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How Agrizzi’s ‘Little Black Book’ Helped Detect Bosasa Corruption



Without the ‘little black book’ of former Bosasa boss Angelo Agrizzi, many more people would have escaped the reach of the Zondo Commission.

According to Agrizzi, when he was in charge of managing and filing the money that went in and out of vaults for “bribes and gratitude,” he would provide a code for payments and keep it in his book.

At first glance, it looks like it’s laundering money on a massive scale, with the cost of the bribes factored into the contracts — all paid for by taxpayers.

Agrizzi said he would initially use scraps of paper and write down the amounts using the codes he referred to, but when he started losing those papers, he resorted to A6 books.

Acting Chief Justice Raymond Zondo has said he was referred to a small black book and confirmed that it reflected Agrizzi’s handwriting.

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“A page showing receipts of R3.2 million on February 18, 2016, R2.8 million on February 25, totaling R6 million in the vault(s) at the time. On the right side was a list of individuals to whom payments have been made,” Zondo said.

Agrizzi noted that in his earlier black books he would write down the names of the recipients, but was later told to use codes. He said he would use shorthand to write down the names and indicate the numbers in the middle on the codes of each entry showing the amounts paid.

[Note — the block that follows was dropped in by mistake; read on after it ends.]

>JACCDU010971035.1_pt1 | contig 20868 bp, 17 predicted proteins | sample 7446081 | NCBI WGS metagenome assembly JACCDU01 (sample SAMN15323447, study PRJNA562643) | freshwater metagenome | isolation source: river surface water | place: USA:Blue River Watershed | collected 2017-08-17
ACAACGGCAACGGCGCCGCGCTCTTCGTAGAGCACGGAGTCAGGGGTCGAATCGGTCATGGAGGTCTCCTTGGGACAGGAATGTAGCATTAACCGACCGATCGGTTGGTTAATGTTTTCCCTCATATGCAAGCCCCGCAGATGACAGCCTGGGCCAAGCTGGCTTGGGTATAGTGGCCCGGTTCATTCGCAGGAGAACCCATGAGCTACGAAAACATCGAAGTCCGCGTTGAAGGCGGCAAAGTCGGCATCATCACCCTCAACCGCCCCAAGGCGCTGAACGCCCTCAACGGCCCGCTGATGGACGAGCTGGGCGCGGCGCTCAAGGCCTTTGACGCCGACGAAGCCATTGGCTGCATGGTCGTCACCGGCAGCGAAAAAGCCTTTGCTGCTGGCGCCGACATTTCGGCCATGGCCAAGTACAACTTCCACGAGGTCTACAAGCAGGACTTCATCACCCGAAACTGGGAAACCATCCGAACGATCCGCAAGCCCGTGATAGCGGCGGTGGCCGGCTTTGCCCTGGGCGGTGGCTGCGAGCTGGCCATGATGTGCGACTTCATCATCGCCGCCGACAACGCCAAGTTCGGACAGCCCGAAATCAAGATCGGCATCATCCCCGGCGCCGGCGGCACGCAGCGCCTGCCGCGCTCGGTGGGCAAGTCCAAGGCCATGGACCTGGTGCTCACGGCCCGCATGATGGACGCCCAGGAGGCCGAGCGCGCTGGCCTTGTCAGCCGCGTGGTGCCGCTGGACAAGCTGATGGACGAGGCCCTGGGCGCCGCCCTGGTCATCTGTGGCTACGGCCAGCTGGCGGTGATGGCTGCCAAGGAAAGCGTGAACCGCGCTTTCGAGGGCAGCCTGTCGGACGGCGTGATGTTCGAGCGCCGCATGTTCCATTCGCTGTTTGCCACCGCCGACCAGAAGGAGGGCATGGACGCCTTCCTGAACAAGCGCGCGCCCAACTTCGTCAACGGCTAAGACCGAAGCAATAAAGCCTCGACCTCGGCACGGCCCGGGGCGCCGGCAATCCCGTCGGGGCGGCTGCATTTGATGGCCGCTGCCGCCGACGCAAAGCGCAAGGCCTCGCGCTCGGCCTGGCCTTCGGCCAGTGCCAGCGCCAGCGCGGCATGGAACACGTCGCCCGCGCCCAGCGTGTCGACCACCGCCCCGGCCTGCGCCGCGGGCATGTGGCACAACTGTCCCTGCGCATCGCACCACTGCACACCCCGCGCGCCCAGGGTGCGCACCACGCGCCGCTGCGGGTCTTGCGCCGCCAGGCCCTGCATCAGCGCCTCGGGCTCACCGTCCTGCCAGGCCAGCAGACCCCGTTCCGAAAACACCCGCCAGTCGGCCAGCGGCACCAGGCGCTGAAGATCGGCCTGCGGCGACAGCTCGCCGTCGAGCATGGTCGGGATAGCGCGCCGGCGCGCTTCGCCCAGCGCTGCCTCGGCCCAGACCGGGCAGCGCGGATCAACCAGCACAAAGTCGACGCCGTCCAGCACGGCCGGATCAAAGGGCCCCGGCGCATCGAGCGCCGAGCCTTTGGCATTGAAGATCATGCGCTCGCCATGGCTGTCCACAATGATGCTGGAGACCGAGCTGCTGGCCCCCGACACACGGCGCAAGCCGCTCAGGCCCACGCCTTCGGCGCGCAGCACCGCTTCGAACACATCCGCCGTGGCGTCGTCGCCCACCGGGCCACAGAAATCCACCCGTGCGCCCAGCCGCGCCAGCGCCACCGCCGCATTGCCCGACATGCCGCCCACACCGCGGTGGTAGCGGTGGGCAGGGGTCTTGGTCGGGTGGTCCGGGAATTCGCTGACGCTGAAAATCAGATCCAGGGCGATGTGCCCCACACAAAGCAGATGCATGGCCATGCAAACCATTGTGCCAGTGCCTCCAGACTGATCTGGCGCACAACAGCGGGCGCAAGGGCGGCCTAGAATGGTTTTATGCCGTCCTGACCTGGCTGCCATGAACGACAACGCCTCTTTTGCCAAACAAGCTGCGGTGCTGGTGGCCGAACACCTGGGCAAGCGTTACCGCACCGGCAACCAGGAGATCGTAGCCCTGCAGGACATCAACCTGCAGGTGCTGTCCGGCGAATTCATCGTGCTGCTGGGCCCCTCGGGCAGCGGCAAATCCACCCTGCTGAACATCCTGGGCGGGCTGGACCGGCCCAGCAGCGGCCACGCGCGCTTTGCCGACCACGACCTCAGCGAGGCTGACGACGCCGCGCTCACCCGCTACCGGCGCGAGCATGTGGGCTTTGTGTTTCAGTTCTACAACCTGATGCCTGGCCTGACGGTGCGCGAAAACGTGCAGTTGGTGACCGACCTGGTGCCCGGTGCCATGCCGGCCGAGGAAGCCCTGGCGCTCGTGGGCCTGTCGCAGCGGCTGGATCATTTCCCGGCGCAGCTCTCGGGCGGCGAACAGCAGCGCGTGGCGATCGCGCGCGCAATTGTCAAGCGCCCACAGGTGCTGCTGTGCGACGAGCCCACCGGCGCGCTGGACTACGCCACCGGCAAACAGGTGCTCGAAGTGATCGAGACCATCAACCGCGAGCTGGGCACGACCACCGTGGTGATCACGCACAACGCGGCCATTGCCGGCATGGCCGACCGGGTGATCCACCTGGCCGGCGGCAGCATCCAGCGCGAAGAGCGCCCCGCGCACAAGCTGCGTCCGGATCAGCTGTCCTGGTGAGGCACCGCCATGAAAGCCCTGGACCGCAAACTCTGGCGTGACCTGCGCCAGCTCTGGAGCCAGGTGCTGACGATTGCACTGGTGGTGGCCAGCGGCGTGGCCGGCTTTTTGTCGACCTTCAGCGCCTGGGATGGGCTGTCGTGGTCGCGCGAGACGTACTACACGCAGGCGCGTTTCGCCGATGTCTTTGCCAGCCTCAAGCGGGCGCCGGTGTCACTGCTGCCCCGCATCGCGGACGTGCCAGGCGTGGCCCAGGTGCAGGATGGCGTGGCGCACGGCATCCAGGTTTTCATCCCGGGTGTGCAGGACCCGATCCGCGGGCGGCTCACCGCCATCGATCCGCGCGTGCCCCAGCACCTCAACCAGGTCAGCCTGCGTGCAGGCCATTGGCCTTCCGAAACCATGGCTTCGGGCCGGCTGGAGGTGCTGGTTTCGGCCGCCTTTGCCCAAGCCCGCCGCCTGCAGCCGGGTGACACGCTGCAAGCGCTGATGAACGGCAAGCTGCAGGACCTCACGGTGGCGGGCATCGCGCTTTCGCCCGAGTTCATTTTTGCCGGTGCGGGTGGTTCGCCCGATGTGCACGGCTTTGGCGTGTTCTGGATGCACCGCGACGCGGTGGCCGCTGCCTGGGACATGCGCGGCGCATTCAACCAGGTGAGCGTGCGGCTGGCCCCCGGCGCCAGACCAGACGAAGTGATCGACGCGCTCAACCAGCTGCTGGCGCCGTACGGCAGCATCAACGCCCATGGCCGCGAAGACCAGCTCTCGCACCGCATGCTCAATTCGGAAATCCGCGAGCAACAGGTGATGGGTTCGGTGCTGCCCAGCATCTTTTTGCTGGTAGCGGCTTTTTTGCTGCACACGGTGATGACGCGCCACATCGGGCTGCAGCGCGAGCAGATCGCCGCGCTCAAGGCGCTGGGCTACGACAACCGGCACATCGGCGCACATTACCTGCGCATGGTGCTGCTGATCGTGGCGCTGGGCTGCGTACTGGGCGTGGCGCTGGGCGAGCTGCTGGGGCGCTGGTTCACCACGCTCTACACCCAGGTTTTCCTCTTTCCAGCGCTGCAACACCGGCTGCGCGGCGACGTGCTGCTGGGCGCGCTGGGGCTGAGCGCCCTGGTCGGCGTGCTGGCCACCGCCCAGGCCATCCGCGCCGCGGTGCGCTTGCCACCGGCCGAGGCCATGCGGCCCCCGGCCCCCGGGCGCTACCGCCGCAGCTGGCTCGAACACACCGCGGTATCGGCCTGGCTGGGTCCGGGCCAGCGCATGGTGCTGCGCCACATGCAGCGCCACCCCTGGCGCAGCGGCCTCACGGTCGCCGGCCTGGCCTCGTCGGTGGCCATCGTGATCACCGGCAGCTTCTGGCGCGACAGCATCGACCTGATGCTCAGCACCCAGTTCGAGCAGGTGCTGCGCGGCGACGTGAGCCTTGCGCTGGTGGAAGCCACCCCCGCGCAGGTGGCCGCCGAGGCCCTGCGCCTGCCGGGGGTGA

He also explained that no principle was followed in those codes. Zondo said the codes assigned to a payment would be written on the security bag. Agrizzi provided the codes and the bags would then be returned to him with the exact codes on the bags.

The report said that when Agrizzi was asked about the amounts involved, Agrizzi claimed that it was being paid between R4 million and R6 million per month.

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“The criterion was that the person supported Bosasa and ensured that a tender would be awarded to Bosasa,” he said.

Agrizzi also recalled a count of 38 government employees and officials who regularly received bribes.

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